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I foster puppies. It’s the same concept as fostering a child, in some ways. The abandoned or abused pups are found, and treated with deworming pills and other things, if need be. We’re then given a call to come and collect them and give them a home for a while. The whole things revolves around ensuring the puppies aren’t sick in any way, before they’re (hopefully) adopted to their new homes, where they’ll be given lives of happiness and love. I am currently fostering two gorgeous little puppies, one of which is 4 weeks and one of which is 6. I’m always delighted and amused by the very strong personalities that accompany each new pup I foster, and it’s no less amusing with these two. Spending all of my days with them, I’ve begun to pick up on a few invaluable trinkets of wisdom from them. I know it may seem surprising, but I feel we’re always able to learn from the various experiences we have, and the people (and animals) that cross our paths. And learning from two creatures that have been on this earth for so short a time, well, let me tell you that it’s humbling, and wonderful. I’ll try to express some of these lessons here.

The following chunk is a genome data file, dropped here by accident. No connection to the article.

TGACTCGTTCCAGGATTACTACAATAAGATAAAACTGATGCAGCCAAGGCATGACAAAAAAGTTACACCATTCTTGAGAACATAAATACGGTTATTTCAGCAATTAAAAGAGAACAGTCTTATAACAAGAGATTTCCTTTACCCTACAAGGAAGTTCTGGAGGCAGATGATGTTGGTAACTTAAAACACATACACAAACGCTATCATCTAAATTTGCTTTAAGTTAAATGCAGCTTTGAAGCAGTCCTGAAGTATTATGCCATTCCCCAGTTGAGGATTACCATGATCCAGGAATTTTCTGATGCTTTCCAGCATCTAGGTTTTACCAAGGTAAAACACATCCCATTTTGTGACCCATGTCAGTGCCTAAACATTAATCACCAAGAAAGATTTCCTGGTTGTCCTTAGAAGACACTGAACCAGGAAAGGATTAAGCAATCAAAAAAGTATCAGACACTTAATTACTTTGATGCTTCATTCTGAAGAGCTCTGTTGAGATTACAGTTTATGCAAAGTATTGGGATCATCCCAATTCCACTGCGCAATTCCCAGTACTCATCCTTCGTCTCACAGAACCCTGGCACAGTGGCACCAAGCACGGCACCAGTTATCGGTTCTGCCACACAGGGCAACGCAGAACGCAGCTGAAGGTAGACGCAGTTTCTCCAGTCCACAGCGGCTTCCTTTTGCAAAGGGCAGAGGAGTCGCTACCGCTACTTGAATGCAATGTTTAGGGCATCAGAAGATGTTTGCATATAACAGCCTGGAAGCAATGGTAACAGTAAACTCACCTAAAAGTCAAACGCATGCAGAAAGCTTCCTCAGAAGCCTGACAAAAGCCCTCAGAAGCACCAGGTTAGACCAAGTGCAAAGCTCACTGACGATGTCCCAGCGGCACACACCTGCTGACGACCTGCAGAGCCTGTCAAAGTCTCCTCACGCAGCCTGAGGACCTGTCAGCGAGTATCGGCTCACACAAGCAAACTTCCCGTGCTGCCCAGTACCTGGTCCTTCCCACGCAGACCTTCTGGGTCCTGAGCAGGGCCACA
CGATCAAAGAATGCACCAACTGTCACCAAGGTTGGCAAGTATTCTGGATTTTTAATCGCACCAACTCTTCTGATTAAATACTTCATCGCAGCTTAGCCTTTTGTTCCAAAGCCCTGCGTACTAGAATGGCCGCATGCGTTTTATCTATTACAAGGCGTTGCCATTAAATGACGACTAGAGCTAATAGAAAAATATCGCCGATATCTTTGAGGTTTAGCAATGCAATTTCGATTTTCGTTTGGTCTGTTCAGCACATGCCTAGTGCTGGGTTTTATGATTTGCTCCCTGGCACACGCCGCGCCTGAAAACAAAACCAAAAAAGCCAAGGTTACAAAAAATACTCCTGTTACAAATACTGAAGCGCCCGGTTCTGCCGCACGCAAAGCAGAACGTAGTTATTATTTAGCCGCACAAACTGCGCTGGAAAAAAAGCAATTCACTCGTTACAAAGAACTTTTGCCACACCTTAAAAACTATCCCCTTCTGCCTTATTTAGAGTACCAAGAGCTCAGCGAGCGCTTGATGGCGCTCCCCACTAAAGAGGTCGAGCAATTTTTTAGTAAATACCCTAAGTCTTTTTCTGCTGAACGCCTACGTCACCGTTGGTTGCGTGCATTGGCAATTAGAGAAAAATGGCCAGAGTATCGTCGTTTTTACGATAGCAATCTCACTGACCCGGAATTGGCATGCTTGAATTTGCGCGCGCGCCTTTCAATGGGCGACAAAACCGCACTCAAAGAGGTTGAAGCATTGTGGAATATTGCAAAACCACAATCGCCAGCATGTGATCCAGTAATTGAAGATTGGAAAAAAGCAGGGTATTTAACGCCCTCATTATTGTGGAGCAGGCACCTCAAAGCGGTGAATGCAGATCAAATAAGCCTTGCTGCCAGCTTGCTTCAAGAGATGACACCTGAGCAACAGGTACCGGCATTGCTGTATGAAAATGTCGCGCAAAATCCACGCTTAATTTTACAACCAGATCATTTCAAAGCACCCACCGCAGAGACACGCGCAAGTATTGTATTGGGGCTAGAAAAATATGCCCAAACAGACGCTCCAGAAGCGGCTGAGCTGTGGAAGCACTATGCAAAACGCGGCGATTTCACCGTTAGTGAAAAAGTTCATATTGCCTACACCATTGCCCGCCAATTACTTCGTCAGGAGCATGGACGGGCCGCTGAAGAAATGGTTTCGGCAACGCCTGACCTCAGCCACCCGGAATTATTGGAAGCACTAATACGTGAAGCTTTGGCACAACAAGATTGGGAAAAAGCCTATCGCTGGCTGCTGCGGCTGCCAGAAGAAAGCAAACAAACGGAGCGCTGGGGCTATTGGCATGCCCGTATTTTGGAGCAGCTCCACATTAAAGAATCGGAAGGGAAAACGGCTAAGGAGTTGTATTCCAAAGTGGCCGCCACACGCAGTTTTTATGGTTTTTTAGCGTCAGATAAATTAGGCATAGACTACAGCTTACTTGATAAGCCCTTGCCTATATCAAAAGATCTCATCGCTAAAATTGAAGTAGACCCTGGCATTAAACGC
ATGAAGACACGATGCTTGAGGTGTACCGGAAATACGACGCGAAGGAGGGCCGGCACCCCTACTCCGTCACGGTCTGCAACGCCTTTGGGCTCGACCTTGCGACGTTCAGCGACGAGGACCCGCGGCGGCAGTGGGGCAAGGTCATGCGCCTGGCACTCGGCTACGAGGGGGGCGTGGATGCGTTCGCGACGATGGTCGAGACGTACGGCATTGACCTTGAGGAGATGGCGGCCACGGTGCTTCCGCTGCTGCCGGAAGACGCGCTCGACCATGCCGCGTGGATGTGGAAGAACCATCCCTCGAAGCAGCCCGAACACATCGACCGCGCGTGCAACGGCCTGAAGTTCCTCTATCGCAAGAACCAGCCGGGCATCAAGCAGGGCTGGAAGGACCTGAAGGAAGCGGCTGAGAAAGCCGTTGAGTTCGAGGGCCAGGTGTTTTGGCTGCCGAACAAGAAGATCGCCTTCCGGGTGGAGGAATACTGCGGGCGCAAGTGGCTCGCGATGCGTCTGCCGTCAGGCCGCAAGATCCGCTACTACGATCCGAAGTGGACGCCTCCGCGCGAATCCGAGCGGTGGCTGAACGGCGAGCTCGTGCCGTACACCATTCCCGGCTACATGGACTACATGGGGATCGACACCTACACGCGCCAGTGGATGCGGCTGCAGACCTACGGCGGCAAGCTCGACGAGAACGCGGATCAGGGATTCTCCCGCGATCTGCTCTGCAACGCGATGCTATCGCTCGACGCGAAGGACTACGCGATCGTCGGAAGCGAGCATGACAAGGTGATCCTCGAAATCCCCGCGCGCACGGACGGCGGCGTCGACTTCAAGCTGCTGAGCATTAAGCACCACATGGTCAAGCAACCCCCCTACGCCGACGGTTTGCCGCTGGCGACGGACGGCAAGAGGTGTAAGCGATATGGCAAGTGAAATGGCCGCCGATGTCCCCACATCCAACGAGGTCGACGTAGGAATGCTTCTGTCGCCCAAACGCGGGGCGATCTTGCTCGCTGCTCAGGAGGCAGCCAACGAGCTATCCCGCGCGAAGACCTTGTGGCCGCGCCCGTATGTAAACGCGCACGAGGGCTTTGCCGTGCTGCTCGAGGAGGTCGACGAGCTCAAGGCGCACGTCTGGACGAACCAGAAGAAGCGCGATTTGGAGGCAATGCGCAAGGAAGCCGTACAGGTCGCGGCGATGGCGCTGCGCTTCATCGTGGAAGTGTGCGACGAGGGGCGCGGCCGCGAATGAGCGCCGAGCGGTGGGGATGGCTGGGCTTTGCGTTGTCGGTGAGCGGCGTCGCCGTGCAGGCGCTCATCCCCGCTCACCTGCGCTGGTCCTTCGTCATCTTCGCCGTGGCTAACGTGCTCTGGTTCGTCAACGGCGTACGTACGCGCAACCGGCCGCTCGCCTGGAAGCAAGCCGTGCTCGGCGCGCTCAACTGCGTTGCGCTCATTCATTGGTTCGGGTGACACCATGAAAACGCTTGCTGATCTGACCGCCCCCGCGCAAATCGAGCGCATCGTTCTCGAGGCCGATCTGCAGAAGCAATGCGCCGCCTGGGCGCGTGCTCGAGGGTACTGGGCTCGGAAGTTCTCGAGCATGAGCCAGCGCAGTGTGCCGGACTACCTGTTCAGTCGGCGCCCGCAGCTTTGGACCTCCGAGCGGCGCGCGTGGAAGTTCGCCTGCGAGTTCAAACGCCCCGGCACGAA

The most obvious lesson these pups have taught me is that sometimes it’s okay to bark. I mean, not when you’re sharing your food. Barking or growling then is rude, and it just makes others around you not want to be there. But if you’re asleep and your friend bites you on the bum, or you’re playing and they sit on your head, then it’s okay. I know you’re probably not seeing the lesson in this right away, but bear with me. Puppies know what they want. They know when they’re hungry, they know when they want to play and with what, and they know when to bark and say “stop”! In this sense, they know where their own boundaries lie. And we ought to, too. We ought never let anyone push us into a situation or even a space in which we’re not comfortable. But since we’re the only ones who can hold ourselves accountable, and know where these boundaries lie, we need not feel too shy or embarrassed to speak up. Be honest, be loud, be heard.